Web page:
With her rich background as a psychiatrist and psychoanalyst and her mindfulness teaching and Buddhist practice, Adeline Van Waning entered into an experimental retreat in concentration practice, led by Alan Wallace (with Wallace as the meditation teacher, and Clifford Saron as the scientific research coordinator). Coming from the Netherlands to join the retreat in Colorado, Adeline had a perfect perspective to watch her subjective and intersubjective reactions as she proceeded through a three-month retreat in which her objective brain signals and changes were being carefully monitored by electrodes. “The Less Dust, the More Trust - Participating in The Shamatha Project, Meditation and Science” takes the reader through her journey from her various points of view: her personal journal, the practical instructions given for a variety of meditation practices, her growing understanding of Dharma, and the scientific purposes of the experiment she is participating in. If you are a mindfulness practitioner, a Buddhist, a psychotherapist, or someone interested in any of these disciplines, you will be wholly enriched by following Adeline’s fertile and wise journey. She is a careful reporter, a charming companion and an accomplished teacher. I strongly recommend this book to meditators and teachers of the Dharma. ~ Polly Young-Eisendrath, PhD., Author, Mindfulness Teacher and Jungian Analyst
The shamata project: a scientific study of the influence of meditative practices on participants' physical and mental wellbeing. It was scientific research, but not ‘science as usual’ for important new dimensions were added. The project included a close study of the lived experiences of the participants. Their 'subjective' first person experiences were taken into account as an important source, to be included in 'objective' scientific research. Natural science, psychology and first person direct experience in close interaction. The author of this book, Adeline van Waning - having both a scientific background and a longstanding experience in meditation - used her position as a participant for carefully documenting her experiences in the various shamatha meditations, the felt-sense of the day to day effects on her body-mind. How with the lessening of ego-concerns (the dust) her trust in ‘just being’ and surrender to the unfolding process increased. With their deep commitment to the project, their intense meditation practice, their (silent) contacts with each other, and their receptivity to the overall guidance by the co-organizer in the project, B. Alan Wallace PhD - the participants were not a group of passive research objects. Far from it, as the case of Van Waning shows, they were active co-creators of what was developing. In reading this fascinating book a new vision of science dawns on the reader: might doing science be more like co-creating new situations by subjects rather than collecting more and more facts about objects? ~ Ilse N. Bulhof PhD., Prof. dr, Philosophy
Adeline van Waning's book "The less dust, the more trust" is a unique journey into mindfulness and awareness, into consciousness and the essence of what it is to be human. She tells the story of her participation in The Shamatha Project retreat (2007), embracing three months of concentration-calm meditations and scientific research into what happens to mind, thought and emotions, in a group of persons practising Buddhist meditation for many hours a day. She addresses the current research outcomes of this unique ongoing project, and adds more recent considerations.
The book is written from a contemplative and scientific point of view, and includes many personal elements about life during the Shamatha Project retreat. The author shares her reflections with many diary fragments about what she experienced, thought and felt. Every chapter offers a guided meditation in a way that the reader can `join in being on retreat,' for a direct experience into the themes the author addresses. The book makes meditation a very real and interesting activity, and shows that it - far from being an escape - provides a key to getting more familiarity with and control over one's emotions and thoughts, and to leading a more fulfilling life.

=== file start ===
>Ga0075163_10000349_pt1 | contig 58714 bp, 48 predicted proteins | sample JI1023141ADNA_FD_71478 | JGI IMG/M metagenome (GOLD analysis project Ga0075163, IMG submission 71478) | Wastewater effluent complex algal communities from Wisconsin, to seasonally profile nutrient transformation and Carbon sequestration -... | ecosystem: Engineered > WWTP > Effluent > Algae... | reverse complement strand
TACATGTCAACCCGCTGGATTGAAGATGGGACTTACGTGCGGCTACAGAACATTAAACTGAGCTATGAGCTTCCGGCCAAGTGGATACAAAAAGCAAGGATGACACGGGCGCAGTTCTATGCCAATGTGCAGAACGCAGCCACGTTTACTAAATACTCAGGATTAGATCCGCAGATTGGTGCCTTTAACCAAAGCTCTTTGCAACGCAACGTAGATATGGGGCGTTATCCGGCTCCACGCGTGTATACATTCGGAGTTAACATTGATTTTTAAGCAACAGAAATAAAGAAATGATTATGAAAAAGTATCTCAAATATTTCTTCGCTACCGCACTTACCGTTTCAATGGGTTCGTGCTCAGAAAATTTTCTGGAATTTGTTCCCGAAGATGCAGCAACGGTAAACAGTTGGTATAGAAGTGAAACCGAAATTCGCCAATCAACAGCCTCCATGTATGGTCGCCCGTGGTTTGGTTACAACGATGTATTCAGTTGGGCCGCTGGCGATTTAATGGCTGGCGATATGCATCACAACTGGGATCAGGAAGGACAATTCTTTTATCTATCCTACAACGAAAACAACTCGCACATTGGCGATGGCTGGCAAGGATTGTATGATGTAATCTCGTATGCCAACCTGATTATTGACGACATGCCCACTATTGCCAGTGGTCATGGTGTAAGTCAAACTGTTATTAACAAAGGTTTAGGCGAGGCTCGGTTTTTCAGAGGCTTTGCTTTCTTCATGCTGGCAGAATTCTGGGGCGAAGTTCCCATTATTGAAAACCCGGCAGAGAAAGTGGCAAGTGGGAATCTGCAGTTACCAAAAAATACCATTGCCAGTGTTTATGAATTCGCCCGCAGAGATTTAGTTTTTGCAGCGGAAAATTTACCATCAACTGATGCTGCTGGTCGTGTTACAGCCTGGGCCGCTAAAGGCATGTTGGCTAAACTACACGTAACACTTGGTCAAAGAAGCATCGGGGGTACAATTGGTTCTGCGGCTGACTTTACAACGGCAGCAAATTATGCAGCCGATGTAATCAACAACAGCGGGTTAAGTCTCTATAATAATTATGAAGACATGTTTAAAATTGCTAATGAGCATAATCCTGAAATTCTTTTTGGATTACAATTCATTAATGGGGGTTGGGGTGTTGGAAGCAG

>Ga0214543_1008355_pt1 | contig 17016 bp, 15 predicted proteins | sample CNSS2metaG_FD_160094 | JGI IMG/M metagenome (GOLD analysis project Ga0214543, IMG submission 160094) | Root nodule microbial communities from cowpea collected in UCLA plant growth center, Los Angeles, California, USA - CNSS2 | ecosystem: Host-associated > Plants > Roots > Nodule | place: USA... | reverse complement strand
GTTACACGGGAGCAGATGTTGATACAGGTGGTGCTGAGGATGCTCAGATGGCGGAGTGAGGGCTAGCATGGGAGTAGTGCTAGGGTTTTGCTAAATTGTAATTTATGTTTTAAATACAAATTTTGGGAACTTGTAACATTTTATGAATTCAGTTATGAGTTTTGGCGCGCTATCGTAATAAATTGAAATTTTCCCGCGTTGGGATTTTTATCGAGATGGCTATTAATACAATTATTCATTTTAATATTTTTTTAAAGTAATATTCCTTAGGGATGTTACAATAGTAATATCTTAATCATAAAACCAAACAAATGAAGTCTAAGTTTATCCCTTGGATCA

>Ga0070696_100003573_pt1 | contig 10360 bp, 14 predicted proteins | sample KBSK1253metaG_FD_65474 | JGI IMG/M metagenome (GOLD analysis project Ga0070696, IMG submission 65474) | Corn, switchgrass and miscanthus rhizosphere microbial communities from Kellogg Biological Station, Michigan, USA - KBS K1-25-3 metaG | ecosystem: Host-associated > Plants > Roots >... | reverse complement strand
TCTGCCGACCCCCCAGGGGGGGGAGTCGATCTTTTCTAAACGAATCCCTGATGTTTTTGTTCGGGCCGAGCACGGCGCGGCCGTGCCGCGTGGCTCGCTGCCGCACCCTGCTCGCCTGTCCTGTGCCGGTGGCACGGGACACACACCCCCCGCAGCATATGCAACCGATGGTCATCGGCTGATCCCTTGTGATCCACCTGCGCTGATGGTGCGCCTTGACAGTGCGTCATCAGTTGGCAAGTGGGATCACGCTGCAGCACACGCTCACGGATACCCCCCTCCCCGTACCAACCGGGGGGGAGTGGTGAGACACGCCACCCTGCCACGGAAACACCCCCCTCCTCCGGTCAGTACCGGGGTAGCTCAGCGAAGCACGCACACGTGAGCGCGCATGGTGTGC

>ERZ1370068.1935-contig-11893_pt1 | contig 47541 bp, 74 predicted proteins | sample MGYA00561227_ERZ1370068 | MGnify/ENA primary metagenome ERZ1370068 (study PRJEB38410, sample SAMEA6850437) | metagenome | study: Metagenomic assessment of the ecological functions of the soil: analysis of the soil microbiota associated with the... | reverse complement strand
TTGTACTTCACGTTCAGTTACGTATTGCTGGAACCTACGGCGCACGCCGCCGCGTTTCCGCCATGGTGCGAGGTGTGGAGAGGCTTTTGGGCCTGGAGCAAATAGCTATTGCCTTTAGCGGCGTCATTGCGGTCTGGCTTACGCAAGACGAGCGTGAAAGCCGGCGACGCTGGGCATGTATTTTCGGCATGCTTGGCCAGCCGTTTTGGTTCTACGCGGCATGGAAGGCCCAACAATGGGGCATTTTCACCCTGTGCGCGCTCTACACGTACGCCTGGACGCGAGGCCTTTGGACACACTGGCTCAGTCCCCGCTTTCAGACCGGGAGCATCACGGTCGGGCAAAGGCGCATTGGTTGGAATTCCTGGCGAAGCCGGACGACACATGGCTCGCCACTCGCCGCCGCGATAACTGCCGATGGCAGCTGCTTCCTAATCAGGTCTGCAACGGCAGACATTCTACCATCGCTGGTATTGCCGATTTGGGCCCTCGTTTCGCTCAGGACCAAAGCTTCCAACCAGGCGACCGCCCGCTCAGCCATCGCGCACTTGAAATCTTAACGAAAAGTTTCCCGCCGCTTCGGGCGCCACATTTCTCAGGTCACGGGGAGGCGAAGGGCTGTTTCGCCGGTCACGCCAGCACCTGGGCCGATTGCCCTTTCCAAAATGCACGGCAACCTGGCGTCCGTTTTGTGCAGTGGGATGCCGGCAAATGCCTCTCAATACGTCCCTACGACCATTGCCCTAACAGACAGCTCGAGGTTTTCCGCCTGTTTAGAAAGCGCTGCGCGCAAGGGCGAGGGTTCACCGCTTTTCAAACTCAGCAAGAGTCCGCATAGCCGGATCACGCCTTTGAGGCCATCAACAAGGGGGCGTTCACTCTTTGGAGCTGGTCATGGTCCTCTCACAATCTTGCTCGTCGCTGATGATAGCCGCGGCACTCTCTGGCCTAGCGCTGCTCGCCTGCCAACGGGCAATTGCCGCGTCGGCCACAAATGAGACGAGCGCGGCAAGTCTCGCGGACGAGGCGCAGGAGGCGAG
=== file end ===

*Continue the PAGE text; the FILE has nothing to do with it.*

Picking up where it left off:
The author discusses important elements of Buddhist meditation like observing one's thoughts and emotions without getting involved in them, and tells her first-hand experiences. When increasingly she could let go of habitual attachment to self, she could feel that not she did things but that things happened through her, resulting in experiences of spaciousness and openness, with feelings of subtle lightness and joy. She noticed how sometimes there was the sense of transcending her physical senses and yet experiencing everything around her more clearly. She achieved a sense of freedom, of not being bound by beliefs, convictions and expectations. Also, she describes a heightened sense of presence in the world. The author addresses a sense of `breaking the barriers of anxiety,' getting in touch with a deeper trust, beyond the `dust' of attachments and conditionings. She tells with great honesty about the obstacles she encountered during the project retreat: how the meditations sometimes led to doubts, frustrations, and how she dealt with them. Underlying the upheavals in her mind, as she notices, increasingly there was a gentle joy.
As a professional psychiatrist Adeline van Waning is able to clearly outline some differences and similarities between Western psychology and Buddhist psychology. In later chapters the book presents insights and experiences from the wisest of Tibetan masters, with views that offer concrete advice for Western readers. These presentations increase the accessibility of Buddhist meditation for the Western mind.
The book is a tour the force that explains many aspects of Buddhist meditation and the benefits of Shamatha for the mind, both in a theoretical and in a practical way. "The less dust, the more trust" can be helpful for anyone who practices a type of Buddhist meditation, and will appeal to the most critical and scientifically-minded readers.
(5 stars of 5)
By Joost Boekhoven, author, classical pianist, photographer, and filmmaker in the Netherlands, author of 'Gem's Story - A Spiritual Journey.' ~ Joost Boekhoven, Review on Amazon.com